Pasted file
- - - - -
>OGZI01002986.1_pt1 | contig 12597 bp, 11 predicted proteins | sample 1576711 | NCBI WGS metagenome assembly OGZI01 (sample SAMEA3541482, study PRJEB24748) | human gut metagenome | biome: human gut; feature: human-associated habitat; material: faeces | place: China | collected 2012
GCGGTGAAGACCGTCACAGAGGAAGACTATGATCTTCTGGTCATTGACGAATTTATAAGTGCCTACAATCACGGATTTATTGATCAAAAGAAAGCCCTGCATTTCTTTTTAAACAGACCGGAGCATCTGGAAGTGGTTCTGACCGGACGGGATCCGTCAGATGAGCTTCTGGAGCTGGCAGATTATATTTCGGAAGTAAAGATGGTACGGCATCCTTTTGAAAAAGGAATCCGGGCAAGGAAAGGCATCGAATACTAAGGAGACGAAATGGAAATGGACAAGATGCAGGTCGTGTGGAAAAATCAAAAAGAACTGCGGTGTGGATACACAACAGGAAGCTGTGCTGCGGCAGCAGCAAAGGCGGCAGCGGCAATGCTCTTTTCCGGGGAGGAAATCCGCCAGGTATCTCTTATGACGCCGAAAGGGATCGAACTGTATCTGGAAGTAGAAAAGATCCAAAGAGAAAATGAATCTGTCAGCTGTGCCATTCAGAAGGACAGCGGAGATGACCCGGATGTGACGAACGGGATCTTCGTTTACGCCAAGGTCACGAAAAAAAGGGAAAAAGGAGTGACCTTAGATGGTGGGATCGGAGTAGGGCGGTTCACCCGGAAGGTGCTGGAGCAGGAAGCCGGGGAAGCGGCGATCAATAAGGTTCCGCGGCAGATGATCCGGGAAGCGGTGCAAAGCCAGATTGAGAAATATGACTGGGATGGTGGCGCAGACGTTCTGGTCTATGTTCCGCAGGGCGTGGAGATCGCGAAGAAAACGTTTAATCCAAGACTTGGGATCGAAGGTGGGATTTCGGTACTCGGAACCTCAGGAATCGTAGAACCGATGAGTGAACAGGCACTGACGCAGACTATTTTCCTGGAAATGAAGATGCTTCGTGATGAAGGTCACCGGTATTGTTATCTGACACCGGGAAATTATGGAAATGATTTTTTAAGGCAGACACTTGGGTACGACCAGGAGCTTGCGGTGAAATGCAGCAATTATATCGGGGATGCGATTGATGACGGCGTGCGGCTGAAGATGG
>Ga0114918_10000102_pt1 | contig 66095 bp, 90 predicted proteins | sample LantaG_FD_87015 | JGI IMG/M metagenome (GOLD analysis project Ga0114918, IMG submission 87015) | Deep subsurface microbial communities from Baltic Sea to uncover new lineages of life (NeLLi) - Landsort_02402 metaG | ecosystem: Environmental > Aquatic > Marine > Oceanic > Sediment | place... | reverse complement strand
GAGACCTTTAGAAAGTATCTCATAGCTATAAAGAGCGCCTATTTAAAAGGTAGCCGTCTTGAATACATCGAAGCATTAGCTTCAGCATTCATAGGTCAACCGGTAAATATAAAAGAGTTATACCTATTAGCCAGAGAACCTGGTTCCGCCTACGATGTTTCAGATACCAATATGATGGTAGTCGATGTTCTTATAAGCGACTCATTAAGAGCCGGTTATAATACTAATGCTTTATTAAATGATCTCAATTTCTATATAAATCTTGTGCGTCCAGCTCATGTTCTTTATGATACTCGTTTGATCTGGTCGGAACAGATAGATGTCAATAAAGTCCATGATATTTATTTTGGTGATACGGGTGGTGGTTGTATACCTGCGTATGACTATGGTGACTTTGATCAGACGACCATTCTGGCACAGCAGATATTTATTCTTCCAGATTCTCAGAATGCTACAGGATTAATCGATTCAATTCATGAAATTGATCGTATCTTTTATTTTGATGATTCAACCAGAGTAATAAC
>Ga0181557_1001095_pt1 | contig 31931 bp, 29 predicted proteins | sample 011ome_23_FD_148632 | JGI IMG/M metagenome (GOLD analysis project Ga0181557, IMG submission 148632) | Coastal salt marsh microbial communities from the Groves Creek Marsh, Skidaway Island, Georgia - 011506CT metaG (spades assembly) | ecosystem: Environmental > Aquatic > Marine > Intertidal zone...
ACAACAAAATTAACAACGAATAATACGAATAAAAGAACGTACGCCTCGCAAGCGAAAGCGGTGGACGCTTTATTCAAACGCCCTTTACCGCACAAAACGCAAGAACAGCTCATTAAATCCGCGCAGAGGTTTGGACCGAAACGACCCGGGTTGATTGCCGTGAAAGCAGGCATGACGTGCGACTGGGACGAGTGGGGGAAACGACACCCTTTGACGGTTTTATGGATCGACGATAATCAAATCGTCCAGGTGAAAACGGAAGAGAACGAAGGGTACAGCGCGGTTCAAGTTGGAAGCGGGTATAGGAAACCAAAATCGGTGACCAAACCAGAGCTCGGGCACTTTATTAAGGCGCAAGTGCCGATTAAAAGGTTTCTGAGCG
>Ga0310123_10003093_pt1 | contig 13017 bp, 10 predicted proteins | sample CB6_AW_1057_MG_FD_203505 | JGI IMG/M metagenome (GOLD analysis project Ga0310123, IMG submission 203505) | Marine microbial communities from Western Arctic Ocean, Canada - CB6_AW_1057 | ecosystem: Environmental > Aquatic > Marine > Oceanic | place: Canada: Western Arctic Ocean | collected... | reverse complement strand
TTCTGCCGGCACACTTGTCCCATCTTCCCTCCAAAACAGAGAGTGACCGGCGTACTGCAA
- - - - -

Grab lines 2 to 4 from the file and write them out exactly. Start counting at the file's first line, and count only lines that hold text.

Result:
GCGGTGAAGACCGTCACAGAGGAAGACTATGATCTTCTGGTCATTGACGAATTTATAAGTGCCTACAATCACGGATTTATTGATCAAAAGAAAGCCCTGCATTTCTTTTTAAACAGACCGGAGCATCTGGAAGTGGTTCTGACCGGACGGGATCCGTCAGATGAGCTTCTGGAGCTGGCAGATTATATTTCGGAAGTAAAGATGGTACGGCATCCTTTTGAAAAAGGAATCCGGGCAAGGAAAGGCATCGAATACTAAGGAGACGAAATGGAAATGGACAAGATGCAGGTCGTGTGGAAAAATCAAAAAGAACTGCGGTGTGGATACACAACAGGAAGCTGTGCTGCGGCAGCAGCAAAGGCGGCAGCGGCAATGCTCTTTTCCGGGGAGGAAATCCGCCAGGTATCTCTTATGACGCCGAAAGGGATCGAACTGTATCTGGAAGTAGAAAAGATCCAAAGAGAAAATGAATCTGTCAGCTGTGCCATTCAGAAGGACAGCGGAGATGACCCGGATGTGACGAACGGGATCTTCGTTTACGCCAAGGTCACGAAAAAAAGGGAAAAAGGAGTGACCTTAGATGGTGGGATCGGAGTAGGGCGGTTCACCCGGAAGGTGCTGGAGCAGGAAGCCGGGGAAGCGGCGATCAATAAGGTTCCGCGGCAGATGATCCGGGAAGCGGTGCAAAGCCAGATTGAGAAATATGACTGGGATGGTGGCGCAGACGTTCTGGTCTATGTTCCGCAGGGCGTGGAGATCGCGAAGAAAACGTTTAATCCAAGACTTGGGATCGAAGGTGGGATTTCGGTACTCGGAACCTCAGGAATCGTAGAACCGATGAGTGAACAGGCACTGACGCAGACTATTTTCCTGGAAATGAAGATGCTTCGTGATGAAGGTCACCGGTATTGTTATCTGACACCGGGAAATTATGGAAATGATTTTTTAAGGCAGACACTTGGGTACGACCAGGAGCTTGCGGTGAAATGCAGCAATTATATCGGGGATGCGATTGATGACGGCGTGCGGCTGAAGATGG
>Ga0114918_10000102_pt1 | contig 66095 bp, 90 predicted proteins | sample LantaG_FD_87015 | JGI IMG/M metagenome (GOLD analysis project Ga0114918, IMG submission 87015) | Deep subsurface microbial communities from Baltic Sea to uncover new lineages of life (NeLLi) - Landsort_02402 metaG | ecosystem: Environmental > Aquatic > Marine > Oceanic > Sediment | place... | reverse complement strand
GAGACCTTTAGAAAGTATCTCATAGCTATAAAGAGCGCCTATTTAAAAGGTAGCCGTCTTGAATACATCGAAGCATTAGCTTCAGCATTCATAGGTCAACCGGTAAATATAAAAGAGTTATACCTATTAGCCAGAGAACCTGGTTCCGCCTACGATGTTTCAGATACCAATATGATGGTAGTCGATGTTCTTATAAGCGACTCATTAAGAGCCGGTTATAATACTAATGCTTTATTAAATGATCTCAATTTCTATATAAATCTTGTGCGTCCAGCTCATGTTCTTTATGATACTCGTTTGATCTGGTCGGAACAGATAGATGTCAATAAAGTCCATGATATTTATTTTGGTGATACGGGTGGTGGTTGTATACCTGCGTATGACTATGGTGACTTTGATCAGACGACCATTCTGGCACAGCAGATATTTATTCTTCCAGATTCTCAGAATGCTACAGGATTAATCGATTCAATTCATGAAATTGATCGTATCTTTTATTTTGATGATTCAACCAGAGTAATAAC